Schenectady and other municipalities throughout the state have the right to discipline their own officers, rather than turning to an arbitrator to make the decision, the Court of Appeals has ruled.
In a long-awaited decision, the state’s highest court ruled unanimously that discipline isn’t a matter of union negotiation. Any municipality that had laws governing police discipline before the Taylor Law went into effect can still use those laws to discipline officers, the court ruled.
The decision overturns the disciplinary practices that have been in place for decades. Schenectady, like most municipalities, believed it had to negotiate discipline after the state passed the Taylor Act in 1967.
In Schenectady, the police chief negotiated with union leaders before imposing any penalties on a misbehaving officer. City officials also had lengthy negotiations with the union over who could decide whether an officer should be disciplined. Arbitrators were sometimes chosen on the basis of their previous decisions, with union leaders insisting on arbitrators who had often ruled in favor of police.
All that now appears to be over.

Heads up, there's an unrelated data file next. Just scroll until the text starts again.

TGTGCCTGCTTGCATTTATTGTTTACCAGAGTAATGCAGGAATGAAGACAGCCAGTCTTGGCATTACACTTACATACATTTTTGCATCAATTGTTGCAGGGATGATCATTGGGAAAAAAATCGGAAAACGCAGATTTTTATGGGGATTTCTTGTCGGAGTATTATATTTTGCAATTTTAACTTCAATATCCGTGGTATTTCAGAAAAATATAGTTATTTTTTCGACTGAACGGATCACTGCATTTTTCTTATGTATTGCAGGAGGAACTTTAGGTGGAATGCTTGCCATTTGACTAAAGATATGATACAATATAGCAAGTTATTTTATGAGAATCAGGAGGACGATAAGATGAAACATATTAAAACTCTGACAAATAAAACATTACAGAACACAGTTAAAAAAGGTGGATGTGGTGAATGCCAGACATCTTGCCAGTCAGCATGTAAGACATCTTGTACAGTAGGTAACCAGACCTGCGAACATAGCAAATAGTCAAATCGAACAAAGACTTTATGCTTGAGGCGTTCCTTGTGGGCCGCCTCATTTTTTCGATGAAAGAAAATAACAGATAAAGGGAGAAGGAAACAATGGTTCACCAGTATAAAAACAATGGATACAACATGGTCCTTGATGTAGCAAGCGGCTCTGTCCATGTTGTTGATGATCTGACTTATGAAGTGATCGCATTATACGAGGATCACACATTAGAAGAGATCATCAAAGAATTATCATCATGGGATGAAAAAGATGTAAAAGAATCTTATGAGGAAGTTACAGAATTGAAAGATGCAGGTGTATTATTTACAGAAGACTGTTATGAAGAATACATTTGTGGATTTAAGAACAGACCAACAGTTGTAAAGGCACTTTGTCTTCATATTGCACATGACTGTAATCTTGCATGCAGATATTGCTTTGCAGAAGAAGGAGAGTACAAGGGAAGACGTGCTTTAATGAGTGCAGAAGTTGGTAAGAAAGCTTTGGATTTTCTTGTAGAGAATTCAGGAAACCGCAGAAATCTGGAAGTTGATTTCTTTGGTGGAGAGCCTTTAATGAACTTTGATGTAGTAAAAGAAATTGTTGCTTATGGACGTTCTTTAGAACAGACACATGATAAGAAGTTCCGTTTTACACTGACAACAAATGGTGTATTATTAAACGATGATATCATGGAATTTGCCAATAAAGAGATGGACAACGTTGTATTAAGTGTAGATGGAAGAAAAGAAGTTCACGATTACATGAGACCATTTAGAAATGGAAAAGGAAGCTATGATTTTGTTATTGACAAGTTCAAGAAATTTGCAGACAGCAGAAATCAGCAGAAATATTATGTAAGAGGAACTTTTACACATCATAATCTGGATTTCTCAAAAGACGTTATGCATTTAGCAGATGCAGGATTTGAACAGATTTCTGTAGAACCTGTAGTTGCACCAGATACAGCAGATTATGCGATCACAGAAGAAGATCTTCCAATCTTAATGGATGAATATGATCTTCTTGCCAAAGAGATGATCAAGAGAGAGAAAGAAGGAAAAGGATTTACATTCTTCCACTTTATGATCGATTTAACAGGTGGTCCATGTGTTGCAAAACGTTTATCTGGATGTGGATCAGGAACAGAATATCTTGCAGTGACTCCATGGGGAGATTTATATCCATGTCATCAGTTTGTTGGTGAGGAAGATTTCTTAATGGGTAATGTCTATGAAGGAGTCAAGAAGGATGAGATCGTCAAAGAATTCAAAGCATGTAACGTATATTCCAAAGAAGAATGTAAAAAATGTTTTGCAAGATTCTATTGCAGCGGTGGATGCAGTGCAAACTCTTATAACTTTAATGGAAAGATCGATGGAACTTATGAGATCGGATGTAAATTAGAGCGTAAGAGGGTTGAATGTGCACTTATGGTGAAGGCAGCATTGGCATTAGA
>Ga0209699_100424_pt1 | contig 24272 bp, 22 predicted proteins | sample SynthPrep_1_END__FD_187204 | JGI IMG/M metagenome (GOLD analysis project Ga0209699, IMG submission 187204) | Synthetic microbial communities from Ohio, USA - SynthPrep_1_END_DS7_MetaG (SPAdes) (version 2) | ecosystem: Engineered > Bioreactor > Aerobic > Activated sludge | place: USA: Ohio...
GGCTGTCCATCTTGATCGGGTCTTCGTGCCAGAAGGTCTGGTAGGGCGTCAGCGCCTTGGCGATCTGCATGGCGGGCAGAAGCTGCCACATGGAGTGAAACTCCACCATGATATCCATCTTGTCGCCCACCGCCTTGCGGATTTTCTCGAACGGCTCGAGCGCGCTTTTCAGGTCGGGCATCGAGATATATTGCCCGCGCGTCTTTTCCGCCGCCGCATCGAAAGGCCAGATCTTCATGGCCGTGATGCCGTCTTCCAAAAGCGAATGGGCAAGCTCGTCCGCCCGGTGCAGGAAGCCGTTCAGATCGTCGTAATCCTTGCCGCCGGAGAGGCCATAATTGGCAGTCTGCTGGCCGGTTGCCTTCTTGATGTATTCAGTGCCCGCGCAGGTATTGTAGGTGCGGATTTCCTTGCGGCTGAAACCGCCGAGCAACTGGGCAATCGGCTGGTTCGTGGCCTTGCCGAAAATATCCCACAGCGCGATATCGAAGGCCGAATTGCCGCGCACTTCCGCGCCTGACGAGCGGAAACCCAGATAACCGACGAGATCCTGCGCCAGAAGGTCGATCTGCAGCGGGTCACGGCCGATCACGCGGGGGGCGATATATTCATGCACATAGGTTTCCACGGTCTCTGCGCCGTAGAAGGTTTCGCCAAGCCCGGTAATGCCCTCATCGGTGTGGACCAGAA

The Court of Appeals said in its ruling that discipline can’t be negotiated if a municipality previously had a process for disciplining officers, before the Taylor Law. In those cases, discipline “is a prohibited subject of collective bargaining,” the court ruled.
The Taylor Law said police discipline “may” be included in collective bargaining agreements with police unions. But the law also said it did not repeal or modify any laws that municipalities already had in place.
The Court of Appeals cited that part of the law to mean that if municipalities already had a non-contractual way to discipline officers, they could keep it.
For more on the story, see Friday's print and online editions of The Daily Gazette.